PARIS, June 10, 2021 /PRNewswire/ -- New York, London and Hong Kong share the market for the younger generation of Contemporary art stars and the most fashionable signatures seem to circulate on the secondary market in these three cities simultaneously. Artprice's econometrics department further notes that the three main Western auction houses – Christie's, Sotheby's and Phillips – each participate in the success of these young stars. In short, we are seeing a double triangular network centered on the three most prestigious auction houses in the world in the three most attractive capitals of the international art market.
According to thierry Ehrmann, President and Founder of Artmarket.com and of its Artprice department "by presenting the works of the same artists in both the West and the East, the major Anglo-Saxon fine art auction operators are consolidating and accelerating the market for these young stars of painting and contemporary sculpture. Since 2013, Hong Kong has been competing with London and New York to raise the prices of this Ultra-Contemporary art."
An international competition
Having been revealed in the West, first in galleries, then in museums and sales rooms, it is now in Hong Kong that Nicolas Party, Avery Singer and Shara Hughes are recording their new auction records. Hong Kong, the gateway to Asia and Oceania, is pushing up prices and almost ignoring the estimates based on Western results.
On 25 May 2021, Shara Hughes' painting I don't deserve these flowers (2010) – estimated between $80,000 and $120,000 – sold for $612,000 at Christie's Hong Kong. Faced with this result, the New York and London branches will have to find a way to stimulate demand... probably by including Shara Hughes in more 'prestige' sessions. Otherwise, they will have to accept that the best works by the young American painter transit through Hong Kong (as long as demand there remains strong).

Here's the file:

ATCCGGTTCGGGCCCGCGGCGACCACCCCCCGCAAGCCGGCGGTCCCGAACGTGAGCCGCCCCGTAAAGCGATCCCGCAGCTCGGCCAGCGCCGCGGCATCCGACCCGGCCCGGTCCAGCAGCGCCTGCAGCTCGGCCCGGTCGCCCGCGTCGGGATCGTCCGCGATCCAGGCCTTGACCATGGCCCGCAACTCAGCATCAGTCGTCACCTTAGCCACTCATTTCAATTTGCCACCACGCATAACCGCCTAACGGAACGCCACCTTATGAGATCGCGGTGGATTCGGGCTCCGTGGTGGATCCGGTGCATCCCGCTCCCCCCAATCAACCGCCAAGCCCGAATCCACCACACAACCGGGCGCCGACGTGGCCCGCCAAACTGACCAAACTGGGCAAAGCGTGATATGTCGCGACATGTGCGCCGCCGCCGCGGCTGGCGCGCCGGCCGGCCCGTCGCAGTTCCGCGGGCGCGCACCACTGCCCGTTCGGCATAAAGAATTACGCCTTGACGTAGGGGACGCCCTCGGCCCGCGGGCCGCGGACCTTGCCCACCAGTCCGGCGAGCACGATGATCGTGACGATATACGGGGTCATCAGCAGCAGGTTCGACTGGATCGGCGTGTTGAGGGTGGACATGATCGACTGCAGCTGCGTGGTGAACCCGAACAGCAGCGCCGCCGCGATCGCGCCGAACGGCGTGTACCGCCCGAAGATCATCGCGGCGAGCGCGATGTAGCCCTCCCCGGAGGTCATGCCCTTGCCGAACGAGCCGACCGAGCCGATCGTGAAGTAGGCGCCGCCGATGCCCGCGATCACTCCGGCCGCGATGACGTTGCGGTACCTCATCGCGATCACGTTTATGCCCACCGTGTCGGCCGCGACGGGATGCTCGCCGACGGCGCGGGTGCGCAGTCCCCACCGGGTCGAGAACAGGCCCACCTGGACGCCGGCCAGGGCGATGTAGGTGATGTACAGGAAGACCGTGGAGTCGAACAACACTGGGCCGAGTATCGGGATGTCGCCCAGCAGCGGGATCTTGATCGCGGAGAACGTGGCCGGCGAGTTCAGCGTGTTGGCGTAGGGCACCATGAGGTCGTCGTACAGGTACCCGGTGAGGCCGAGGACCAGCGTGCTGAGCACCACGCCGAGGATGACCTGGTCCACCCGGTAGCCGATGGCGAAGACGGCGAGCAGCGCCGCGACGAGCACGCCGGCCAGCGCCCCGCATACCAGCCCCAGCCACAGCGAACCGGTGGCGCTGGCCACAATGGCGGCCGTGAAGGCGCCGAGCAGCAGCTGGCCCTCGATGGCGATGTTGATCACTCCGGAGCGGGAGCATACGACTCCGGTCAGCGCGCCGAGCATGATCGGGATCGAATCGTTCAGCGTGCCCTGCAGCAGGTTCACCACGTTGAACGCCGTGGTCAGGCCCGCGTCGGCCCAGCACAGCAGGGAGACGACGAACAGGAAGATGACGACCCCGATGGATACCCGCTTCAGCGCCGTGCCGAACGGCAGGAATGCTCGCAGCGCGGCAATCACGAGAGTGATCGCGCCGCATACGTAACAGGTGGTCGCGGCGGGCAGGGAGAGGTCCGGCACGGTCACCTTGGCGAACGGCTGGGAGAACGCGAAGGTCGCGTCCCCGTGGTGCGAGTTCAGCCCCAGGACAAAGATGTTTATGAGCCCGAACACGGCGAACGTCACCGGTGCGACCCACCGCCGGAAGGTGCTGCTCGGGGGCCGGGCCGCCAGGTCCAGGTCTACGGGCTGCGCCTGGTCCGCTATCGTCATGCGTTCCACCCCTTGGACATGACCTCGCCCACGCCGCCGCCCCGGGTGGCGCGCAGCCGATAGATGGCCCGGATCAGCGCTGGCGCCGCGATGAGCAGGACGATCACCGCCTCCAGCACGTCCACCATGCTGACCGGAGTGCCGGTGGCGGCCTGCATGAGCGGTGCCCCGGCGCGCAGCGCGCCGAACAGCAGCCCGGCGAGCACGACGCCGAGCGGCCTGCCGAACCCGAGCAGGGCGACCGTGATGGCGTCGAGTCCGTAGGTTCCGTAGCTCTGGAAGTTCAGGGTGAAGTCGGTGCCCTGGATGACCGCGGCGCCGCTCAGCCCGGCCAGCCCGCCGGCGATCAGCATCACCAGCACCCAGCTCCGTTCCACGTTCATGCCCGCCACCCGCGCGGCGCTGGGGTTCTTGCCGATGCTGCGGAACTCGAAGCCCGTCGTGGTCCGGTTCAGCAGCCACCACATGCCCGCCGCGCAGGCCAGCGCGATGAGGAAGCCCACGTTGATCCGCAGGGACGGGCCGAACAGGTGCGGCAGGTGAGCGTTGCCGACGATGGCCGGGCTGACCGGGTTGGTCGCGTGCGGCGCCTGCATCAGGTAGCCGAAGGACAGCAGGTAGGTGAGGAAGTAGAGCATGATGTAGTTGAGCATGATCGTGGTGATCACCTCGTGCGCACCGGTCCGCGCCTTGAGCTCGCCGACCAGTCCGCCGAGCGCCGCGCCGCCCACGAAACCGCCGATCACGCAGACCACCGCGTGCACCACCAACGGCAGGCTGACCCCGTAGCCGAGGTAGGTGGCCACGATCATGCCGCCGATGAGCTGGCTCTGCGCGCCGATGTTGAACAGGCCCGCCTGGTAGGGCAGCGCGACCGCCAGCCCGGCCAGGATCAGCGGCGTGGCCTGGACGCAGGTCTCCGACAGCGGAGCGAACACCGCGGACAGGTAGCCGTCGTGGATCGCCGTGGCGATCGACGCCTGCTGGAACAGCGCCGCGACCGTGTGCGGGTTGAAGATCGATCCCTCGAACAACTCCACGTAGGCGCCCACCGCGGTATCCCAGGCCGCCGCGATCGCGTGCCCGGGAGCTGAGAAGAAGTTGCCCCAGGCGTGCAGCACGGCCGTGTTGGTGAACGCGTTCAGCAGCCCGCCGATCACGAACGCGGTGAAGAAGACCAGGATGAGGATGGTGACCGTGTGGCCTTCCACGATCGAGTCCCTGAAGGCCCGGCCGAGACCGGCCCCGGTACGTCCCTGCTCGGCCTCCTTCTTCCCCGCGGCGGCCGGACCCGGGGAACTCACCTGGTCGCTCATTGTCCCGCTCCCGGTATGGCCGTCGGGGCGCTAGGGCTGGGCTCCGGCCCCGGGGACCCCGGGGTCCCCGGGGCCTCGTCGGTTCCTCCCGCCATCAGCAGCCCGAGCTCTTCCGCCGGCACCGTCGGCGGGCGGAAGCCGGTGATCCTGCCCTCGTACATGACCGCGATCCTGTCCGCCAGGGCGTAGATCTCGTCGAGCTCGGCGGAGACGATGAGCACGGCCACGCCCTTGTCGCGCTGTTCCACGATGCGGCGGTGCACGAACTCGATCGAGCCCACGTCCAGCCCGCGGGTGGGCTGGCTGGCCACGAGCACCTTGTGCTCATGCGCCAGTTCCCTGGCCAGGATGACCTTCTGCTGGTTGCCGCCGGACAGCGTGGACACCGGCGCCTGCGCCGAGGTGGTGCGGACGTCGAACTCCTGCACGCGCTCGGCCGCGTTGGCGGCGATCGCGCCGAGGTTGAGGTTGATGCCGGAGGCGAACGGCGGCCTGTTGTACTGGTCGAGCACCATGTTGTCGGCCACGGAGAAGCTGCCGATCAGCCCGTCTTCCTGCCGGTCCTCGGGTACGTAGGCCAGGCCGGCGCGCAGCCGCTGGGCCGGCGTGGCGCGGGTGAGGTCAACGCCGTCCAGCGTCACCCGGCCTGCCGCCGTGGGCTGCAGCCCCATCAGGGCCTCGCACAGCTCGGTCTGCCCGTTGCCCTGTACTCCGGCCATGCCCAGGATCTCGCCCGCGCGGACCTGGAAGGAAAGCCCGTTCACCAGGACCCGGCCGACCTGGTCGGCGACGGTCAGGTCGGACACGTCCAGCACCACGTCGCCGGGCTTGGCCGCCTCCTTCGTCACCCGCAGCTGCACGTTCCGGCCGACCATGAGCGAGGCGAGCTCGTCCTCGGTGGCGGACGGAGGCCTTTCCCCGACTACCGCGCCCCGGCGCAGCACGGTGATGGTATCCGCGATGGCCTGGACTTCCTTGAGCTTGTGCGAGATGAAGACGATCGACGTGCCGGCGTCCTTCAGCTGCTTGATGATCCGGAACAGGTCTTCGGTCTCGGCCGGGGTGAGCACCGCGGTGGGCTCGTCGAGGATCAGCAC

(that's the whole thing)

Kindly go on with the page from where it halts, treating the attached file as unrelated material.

Paris doesn't seem to be part of this circuit
The French capital is hardly participating in the development of these young stars on the auction market. Is this because Paris is a more cautious market, less sensitive to fads? Or is it because Paris is less attractive than its rivals when it comes to bringing together a) new works in high demand, and b) collectors who would buy and sell these pieces? The answer is probably a mixture of both reasons.
Claire Tabouret, one of France's most promising young painters, lives and works in Los Angeles. Not one of her works has been auctioned in France for over a year. Her two drawings offered by Piasa's Parisian auction outlet in January 2021 failed to sell. And yet demand for Claire Tabouret's work is currently exceptionally strong, as confirmed by her latest record of $870,000 at Christie's New York in May 2021 for her Debutantes (Azure Blue) (2014).
The small but burgeoning NFT market
Having each sold a first NFT through auction this year, Beeple, Larva Labs and Mad Dog have all joined the art market's Top 10 young stars. But with just one result in the auction sphere, these artists cannot be said to have a generally accepted 'price level'. However, new works are on sale this week at Sotheby's in a sale totled Natively Digital: A Curated NFT Sale, organized in New York.
NFT auctions remain primarily an American specialty. The European auctioneer Millon was the first to organize a dedicated NFT session in Europe on 20 May 2021 in Brussels. With much more reasonable prices – the results ranged from $800 to $23,000 – these sales are helping to strengthen a market still searching for stability.
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